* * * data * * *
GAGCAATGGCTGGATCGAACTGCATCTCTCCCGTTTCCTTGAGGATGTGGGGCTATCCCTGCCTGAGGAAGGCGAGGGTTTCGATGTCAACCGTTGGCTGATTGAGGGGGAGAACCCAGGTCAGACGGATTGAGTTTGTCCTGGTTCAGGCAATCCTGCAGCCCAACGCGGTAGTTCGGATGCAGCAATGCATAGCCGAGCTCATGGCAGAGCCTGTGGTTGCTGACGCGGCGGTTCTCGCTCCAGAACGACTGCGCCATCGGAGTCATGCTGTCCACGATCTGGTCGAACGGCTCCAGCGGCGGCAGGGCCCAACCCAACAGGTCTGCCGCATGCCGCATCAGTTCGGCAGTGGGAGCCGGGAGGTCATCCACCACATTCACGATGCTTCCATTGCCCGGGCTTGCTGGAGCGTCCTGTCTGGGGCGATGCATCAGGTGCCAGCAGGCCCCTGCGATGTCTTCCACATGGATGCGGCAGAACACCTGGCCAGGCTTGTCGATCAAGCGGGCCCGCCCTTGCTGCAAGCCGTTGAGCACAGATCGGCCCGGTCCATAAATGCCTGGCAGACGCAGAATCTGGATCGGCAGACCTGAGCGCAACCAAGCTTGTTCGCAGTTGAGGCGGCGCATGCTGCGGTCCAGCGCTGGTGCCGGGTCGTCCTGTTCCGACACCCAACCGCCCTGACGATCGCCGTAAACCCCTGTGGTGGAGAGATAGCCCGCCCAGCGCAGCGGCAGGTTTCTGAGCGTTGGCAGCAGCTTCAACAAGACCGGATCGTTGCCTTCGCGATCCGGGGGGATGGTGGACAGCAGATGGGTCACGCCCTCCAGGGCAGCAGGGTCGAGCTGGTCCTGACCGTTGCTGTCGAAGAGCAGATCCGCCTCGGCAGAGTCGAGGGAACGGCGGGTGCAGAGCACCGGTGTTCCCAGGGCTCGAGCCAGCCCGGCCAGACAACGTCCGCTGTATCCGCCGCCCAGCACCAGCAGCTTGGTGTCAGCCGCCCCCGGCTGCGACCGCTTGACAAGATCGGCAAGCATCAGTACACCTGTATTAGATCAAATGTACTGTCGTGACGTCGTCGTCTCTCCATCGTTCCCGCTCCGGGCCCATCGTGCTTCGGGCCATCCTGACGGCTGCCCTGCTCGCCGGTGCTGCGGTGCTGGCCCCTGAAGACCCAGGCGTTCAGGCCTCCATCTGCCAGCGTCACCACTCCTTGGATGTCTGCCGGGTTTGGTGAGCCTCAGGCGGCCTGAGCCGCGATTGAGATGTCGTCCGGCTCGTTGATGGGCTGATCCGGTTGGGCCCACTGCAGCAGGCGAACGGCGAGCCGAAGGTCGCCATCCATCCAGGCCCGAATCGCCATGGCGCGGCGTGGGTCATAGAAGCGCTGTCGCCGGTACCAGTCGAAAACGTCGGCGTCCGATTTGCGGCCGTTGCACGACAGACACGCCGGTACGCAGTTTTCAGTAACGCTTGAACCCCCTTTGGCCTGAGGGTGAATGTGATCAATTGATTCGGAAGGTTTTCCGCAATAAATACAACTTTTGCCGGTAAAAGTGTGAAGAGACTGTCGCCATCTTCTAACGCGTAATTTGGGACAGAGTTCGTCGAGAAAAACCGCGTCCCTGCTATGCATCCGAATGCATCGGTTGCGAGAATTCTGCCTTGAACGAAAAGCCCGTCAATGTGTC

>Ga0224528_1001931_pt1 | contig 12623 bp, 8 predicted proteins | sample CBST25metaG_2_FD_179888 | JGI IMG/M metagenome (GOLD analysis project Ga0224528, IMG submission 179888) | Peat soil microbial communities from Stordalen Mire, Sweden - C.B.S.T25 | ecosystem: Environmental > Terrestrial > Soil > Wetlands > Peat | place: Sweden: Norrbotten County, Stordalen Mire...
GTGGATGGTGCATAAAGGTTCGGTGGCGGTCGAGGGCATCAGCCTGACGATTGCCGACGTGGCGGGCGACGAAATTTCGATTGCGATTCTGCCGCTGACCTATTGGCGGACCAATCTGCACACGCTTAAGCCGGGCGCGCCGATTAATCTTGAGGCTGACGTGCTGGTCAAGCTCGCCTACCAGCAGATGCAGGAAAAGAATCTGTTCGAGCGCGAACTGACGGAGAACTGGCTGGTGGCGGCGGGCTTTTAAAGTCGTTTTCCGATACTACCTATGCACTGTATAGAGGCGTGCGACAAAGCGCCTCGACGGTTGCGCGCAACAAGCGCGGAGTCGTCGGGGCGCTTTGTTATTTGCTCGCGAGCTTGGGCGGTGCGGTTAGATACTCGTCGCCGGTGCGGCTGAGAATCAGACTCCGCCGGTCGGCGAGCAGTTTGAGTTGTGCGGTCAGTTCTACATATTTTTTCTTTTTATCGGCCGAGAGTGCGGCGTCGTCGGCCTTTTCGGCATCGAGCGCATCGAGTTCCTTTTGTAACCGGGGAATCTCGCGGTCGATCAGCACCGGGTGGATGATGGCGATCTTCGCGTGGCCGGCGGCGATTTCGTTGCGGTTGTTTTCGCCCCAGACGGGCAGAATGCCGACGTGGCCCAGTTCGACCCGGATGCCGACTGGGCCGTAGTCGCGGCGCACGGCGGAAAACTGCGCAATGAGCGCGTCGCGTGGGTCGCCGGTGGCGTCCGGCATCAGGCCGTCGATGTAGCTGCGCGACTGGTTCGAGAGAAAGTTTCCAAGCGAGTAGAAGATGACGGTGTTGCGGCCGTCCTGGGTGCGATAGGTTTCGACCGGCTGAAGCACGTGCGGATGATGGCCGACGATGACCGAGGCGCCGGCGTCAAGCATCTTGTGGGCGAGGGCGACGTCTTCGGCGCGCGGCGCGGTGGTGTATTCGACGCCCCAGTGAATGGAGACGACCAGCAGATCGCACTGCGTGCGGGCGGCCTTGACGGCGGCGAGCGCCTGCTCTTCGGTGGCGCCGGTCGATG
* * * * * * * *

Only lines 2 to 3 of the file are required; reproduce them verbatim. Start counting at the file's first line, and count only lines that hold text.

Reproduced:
>Ga0224528_1001931_pt1 | contig 12623 bp, 8 predicted proteins | sample CBST25metaG_2_FD_179888 | JGI IMG/M metagenome (GOLD analysis project Ga0224528, IMG submission 179888) | Peat soil microbial communities from Stordalen Mire, Sweden - C.B.S.T25 | ecosystem: Environmental > Terrestrial > Soil > Wetlands > Peat | place: Sweden: Norrbotten County, Stordalen Mire...
GTGGATGGTGCATAAAGGTTCGGTGGCGGTCGAGGGCATCAGCCTGACGATTGCCGACGTGGCGGGCGACGAAATTTCGATTGCGATTCTGCCGCTGACCTATTGGCGGACCAATCTGCACACGCTTAAGCCGGGCGCGCCGATTAATCTTGAGGCTGACGTGCTGGTCAAGCTCGCCTACCAGCAGATGCAGGAAAAGAATCTGTTCGAGCGCGAACTGACGGAGAACTGGCTGGTGGCGGCGGGCTTTTAAAGTCGTTTTCCGATACTACCTATGCACTGTATAGAGGCGTGCGACAAAGCGCCTCGACGGTTGCGCGCAACAAGCGCGGAGTCGTCGGGGCGCTTTGTTATTTGCTCGCGAGCTTGGGCGGTGCGGTTAGATACTCGTCGCCGGTGCGGCTGAGAATCAGACTCCGCCGGTCGGCGAGCAGTTTGAGTTGTGCGGTCAGTTCTACATATTTTTTCTTTTTATCGGCCGAGAGTGCGGCGTCGTCGGCCTTTTCGGCATCGAGCGCATCGAGTTCCTTTTGTAACCGGGGAATCTCGCGGTCGATCAGCACCGGGTGGATGATGGCGATCTTCGCGTGGCCGGCGGCGATTTCGTTGCGGTTGTTTTCGCCCCAGACGGGCAGAATGCCGACGTGGCCCAGTTCGACCCGGATGCCGACTGGGCCGTAGTCGCGGCGCACGGCGGAAAACTGCGCAATGAGCGCGTCGCGTGGGTCGCCGGTGGCGTCCGGCATCAGGCCGTCGATGTAGCTGCGCGACTGGTTCGAGAGAAAGTTTCCAAGCGAGTAGAAGATGACGGTGTTGCGGCCGTCCTGGGTGCGATAGGTTTCGACCGGCTGAAGCACGTGCGGATGATGGCCGACGATGACCGAGGCGCCGGCGTCAAGCATCTTGTGGGCGAGGGCGACGTCTTCGGCGCGCGGCGCGGTGGTGTATTCGACGCCCCAGTGAATGGAGACGACCAGCAGATCGCACTGCGTGCGGGCGGCCTTGACGGCGGCGAGCGCCTGCTCTTCGGTGGCGCCGGTCGATG